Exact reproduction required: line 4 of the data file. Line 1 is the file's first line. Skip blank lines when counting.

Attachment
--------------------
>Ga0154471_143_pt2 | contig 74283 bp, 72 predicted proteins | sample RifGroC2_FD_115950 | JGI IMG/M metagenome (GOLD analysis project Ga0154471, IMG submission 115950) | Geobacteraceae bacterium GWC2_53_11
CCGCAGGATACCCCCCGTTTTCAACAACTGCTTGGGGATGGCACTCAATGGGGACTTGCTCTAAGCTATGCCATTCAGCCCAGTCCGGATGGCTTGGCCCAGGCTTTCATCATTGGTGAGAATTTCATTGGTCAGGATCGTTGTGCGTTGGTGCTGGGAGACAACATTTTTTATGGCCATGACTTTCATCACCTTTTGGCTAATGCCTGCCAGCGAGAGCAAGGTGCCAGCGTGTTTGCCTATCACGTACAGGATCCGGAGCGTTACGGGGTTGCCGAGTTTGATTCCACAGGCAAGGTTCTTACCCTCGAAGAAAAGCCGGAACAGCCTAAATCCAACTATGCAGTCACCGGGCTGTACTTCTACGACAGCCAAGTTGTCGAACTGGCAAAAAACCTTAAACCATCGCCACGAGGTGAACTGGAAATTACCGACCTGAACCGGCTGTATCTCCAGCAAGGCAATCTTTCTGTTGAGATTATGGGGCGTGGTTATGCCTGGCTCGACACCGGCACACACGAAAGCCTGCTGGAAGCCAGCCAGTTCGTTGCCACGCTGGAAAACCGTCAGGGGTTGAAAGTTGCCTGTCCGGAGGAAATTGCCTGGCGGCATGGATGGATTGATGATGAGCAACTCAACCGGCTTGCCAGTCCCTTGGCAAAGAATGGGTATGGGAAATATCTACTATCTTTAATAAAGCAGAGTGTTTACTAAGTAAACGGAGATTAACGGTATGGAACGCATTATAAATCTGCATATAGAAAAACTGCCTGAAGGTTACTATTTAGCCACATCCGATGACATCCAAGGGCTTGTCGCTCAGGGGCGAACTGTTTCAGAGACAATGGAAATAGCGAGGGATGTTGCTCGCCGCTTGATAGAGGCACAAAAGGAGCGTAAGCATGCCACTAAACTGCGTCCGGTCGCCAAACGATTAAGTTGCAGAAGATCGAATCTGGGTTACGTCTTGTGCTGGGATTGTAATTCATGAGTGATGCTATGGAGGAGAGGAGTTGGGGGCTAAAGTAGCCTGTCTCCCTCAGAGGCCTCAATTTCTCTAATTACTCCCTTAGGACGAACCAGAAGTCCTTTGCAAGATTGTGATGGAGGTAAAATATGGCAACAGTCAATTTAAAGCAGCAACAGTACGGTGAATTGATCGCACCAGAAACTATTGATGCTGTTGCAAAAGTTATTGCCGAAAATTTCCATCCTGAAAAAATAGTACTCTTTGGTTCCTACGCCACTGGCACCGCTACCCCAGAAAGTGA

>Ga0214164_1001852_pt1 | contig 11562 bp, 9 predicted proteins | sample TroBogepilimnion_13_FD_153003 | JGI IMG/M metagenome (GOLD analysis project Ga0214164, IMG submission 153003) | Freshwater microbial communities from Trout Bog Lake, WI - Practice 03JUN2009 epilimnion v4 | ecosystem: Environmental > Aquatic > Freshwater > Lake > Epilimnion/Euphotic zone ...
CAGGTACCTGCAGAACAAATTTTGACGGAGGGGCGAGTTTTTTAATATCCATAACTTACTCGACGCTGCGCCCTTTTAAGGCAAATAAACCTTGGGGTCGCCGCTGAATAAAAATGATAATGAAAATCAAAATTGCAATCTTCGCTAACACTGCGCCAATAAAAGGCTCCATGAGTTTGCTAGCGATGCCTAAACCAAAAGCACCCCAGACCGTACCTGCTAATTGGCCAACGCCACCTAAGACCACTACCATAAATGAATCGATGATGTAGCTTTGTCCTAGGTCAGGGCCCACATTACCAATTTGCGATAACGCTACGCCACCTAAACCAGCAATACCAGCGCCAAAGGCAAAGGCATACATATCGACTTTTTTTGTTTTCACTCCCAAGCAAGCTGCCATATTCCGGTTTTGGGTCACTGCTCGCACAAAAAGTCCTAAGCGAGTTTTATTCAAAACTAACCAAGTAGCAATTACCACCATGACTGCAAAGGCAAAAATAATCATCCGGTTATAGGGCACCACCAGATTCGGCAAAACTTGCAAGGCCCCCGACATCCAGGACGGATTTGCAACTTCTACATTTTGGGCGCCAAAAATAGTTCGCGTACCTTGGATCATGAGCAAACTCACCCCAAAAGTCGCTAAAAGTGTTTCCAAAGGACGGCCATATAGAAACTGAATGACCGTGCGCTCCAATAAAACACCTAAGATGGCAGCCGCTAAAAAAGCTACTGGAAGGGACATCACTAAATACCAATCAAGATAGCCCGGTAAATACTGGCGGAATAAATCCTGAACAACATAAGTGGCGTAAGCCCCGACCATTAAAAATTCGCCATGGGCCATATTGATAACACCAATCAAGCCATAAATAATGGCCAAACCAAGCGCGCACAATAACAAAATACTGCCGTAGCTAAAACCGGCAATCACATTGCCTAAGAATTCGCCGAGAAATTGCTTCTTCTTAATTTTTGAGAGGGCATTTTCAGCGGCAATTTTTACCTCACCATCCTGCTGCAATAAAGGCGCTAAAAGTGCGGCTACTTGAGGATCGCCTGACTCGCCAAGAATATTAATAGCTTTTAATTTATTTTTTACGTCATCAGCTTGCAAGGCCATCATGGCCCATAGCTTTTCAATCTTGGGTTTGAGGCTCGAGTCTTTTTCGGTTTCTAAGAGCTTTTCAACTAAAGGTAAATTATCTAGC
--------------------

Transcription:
CAGGTACCTGCAGAACAAATTTTGACGGAGGGGCGAGTTTTTTAATATCCATAACTTACTCGACGCTGCGCCCTTTTAAGGCAAATAAACCTTGGGGTCGCCGCTGAATAAAAATGATAATGAAAATCAAAATTGCAATCTTCGCTAACACTGCGCCAATAAAAGGCTCCATGAGTTTGCTAGCGATGCCTAAACCAAAAGCACCCCAGACCGTACCTGCTAATTGGCCAACGCCACCTAAGACCACTACCATAAATGAATCGATGATGTAGCTTTGTCCTAGGTCAGGGCCCACATTACCAATTTGCGATAACGCTACGCCACCTAAACCAGCAATACCAGCGCCAAAGGCAAAGGCATACATATCGACTTTTTTTGTTTTCACTCCCAAGCAAGCTGCCATATTCCGGTTTTGGGTCACTGCTCGCACAAAAAGTCCTAAGCGAGTTTTATTCAAAACTAACCAAGTAGCAATTACCACCATGACTGCAAAGGCAAAAATAATCATCCGGTTATAGGGCACCACCAGATTCGGCAAAACTTGCAAGGCCCCCGACATCCAGGACGGATTTGCAACTTCTACATTTTGGGCGCCAAAAATAGTTCGCGTACCTTGGATCATGAGCAAACTCACCCCAAAAGTCGCTAAAAGTGTTTCCAAAGGACGGCCATATAGAAACTGAATGACCGTGCGCTCCAATAAAACACCTAAGATGGCAGCCGCTAAAAAAGCTACTGGAAGGGACATCACTAAATACCAATCAAGATAGCCCGGTAAATACTGGCGGAATAAATCCTGAACAACATAAGTGGCGTAAGCCCCGACCATTAAAAATTCGCCATGGGCCATATTGATAACACCAATCAAGCCATAAATAATGGCCAAACCAAGCGCGCACAATAACAAAATACTGCCGTAGCTAAAACCGGCAATCACATTGCCTAAGAATTCGCCGAGAAATTGCTTCTTCTTAATTTTTGAGAGGGCATTTTCAGCGGCAATTTTTACCTCACCATCCTGCTGCAATAAAGGCGCTAAAAGTGCGGCTACTTGAGGATCGCCTGACTCGCCAAGAATATTAATAGCTTTTAATTTATTTTTTACGTCATCAGCTTGCAAGGCCATCATGGCCCATAGCTTTTCAATCTTGGGTTTGAGGCTCGAGTCTTTTTCGGTTTCTAAGAGCTTTTCAACTAAAGGTAAATTATCTAGC